International Trade > AG Trade Law > New Sanctions Guidance Increases Due Diligence Burden on Companies
15 Aug '14

On August 13, 2014, the U.S. Department of the Treasury, Office of Foreign Assets Control (OFAC) published guidance (“Revised Guidance”) that revises its 2008 guidance regarding how to treat entities that are owned or controlled by blocked persons—i.e., persons whose property and interests in property are blocked. The 2008 guidance—which is widely known as the “50 Percent Rule”—held that if a blocked person owns 50 percent or more interest of an entity, either directly or indirectly, that entity would automatically be blocked by operation of law. The Revised Guidance reaffirms this 50 Percent Rule, but now requires aggregation when determining blocked persons’ ownership interests. In other words, under the Revised Guidance, an entity is automatically considered “blocked” if one or more blocked persons together own 50 percent or more (directly or indirectly) of the entity, even if the entity itself is not formally identified as a blocked party by OFAC.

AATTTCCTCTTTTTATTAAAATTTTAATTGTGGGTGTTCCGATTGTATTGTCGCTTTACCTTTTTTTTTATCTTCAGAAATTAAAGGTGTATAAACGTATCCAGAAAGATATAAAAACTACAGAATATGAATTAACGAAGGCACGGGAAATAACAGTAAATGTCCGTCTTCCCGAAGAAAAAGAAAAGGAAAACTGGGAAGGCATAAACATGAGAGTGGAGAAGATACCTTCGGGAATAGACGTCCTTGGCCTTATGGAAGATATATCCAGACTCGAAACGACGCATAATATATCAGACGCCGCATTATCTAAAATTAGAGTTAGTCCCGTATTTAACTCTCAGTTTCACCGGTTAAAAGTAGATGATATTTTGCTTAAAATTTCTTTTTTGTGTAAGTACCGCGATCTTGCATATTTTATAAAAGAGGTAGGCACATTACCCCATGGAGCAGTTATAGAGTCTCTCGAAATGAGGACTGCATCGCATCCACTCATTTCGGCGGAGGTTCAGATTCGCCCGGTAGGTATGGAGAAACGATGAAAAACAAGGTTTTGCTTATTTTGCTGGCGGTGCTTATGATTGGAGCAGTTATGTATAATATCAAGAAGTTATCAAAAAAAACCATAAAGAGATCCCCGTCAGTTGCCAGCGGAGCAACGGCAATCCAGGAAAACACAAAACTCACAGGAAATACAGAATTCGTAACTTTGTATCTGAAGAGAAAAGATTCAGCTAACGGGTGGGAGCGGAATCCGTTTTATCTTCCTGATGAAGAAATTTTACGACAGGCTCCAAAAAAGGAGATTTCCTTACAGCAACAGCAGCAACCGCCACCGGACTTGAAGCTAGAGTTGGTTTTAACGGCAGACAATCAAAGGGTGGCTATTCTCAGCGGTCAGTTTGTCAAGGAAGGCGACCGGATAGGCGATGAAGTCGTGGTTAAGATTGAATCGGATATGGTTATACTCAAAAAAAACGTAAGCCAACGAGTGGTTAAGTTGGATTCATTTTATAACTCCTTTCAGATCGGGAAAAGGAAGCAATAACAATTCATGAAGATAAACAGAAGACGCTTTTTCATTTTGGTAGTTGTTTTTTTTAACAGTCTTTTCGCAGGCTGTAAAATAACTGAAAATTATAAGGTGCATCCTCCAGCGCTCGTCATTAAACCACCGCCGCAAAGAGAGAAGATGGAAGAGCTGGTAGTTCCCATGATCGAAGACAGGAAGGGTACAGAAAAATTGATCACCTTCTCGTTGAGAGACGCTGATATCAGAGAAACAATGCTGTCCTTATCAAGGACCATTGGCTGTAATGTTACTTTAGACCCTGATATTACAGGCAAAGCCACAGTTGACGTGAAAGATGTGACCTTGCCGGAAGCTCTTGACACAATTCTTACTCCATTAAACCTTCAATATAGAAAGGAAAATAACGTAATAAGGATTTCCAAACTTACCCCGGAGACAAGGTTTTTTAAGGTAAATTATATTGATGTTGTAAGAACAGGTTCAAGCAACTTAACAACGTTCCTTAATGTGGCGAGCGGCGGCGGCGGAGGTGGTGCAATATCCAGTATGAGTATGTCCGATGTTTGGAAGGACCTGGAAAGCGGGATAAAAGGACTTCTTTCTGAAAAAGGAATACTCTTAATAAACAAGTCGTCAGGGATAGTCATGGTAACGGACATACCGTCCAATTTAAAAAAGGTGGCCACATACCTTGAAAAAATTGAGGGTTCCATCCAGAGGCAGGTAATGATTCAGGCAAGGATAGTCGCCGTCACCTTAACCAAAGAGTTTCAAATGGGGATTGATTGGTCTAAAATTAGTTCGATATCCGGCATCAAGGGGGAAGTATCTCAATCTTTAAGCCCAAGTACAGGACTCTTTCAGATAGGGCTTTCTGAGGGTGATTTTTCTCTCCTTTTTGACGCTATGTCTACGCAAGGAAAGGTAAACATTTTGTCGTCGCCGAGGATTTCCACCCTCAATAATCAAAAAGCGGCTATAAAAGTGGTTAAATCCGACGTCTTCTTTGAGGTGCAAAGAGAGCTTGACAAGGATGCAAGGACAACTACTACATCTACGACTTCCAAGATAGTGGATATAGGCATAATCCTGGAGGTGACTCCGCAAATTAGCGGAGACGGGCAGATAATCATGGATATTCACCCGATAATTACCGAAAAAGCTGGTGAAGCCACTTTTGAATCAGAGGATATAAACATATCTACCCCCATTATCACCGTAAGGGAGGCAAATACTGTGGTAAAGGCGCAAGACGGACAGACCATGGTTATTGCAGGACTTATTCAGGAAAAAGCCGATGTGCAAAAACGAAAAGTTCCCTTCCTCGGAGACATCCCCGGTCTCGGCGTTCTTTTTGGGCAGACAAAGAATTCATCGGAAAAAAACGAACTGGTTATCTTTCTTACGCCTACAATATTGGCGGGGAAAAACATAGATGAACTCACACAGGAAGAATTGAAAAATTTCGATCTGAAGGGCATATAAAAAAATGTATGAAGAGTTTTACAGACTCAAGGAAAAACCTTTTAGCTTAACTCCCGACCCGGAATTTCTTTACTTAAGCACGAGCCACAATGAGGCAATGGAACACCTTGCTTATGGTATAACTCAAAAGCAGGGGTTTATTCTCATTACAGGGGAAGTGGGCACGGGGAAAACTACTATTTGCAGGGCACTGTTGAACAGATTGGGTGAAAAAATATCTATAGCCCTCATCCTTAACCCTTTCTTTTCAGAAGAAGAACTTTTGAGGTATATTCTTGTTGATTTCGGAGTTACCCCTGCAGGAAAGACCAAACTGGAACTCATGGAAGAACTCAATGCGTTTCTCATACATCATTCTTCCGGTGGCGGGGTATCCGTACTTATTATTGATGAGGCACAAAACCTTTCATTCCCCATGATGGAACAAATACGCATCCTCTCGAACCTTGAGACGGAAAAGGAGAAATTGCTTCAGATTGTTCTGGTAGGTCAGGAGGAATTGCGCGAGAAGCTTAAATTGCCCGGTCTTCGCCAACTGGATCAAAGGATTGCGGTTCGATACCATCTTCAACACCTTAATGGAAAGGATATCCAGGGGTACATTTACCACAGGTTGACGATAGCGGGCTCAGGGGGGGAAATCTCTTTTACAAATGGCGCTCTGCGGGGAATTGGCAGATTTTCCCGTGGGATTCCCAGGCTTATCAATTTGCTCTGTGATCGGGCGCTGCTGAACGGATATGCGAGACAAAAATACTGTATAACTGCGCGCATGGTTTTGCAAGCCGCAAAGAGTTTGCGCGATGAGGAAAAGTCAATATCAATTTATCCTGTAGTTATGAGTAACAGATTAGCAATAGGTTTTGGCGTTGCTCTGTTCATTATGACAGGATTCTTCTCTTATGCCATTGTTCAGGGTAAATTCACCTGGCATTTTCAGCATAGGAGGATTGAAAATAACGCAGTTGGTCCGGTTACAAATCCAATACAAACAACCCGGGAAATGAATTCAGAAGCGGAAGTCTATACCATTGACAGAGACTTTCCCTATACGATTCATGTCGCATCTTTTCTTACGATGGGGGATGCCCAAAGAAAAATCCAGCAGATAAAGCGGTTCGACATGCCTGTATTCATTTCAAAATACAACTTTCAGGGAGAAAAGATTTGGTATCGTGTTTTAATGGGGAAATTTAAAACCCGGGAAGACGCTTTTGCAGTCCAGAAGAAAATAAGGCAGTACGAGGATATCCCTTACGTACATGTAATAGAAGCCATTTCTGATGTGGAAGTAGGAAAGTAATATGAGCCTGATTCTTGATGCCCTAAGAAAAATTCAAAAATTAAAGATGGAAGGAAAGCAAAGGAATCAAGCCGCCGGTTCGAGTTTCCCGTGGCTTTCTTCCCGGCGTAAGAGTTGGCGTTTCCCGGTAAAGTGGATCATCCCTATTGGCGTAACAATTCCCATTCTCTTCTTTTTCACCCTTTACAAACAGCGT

OFAC stated that this Revised Guidance equally applies to entities identified on the Sectoral Sanctions Identification (SSI) List, which is part of the Ukraine-Russia sanctions program. Thus, any entity that is owned 50 percent or more (directly or indirectly) in the aggregate by one or more persons on the SSI List is also subject to SSI restrictions.

OFAC’s Revised Guidance represents a tightening of the U.S. approach to its sanctions programs, including its Ukraine-Russia sanctions program. As a result, it is expected that a greater number of entities will be subject to U.S. blocking sanctions and sectoral sanctions. Significantly, as discussed further below, the Revised Guidance greatly increases the due diligence burden on U.S. companies and their foreign affiliates seeking to comply with OFAC sanctions programs.

To read more on this, click here for a piece authored by Akin Gump’s International Trade group.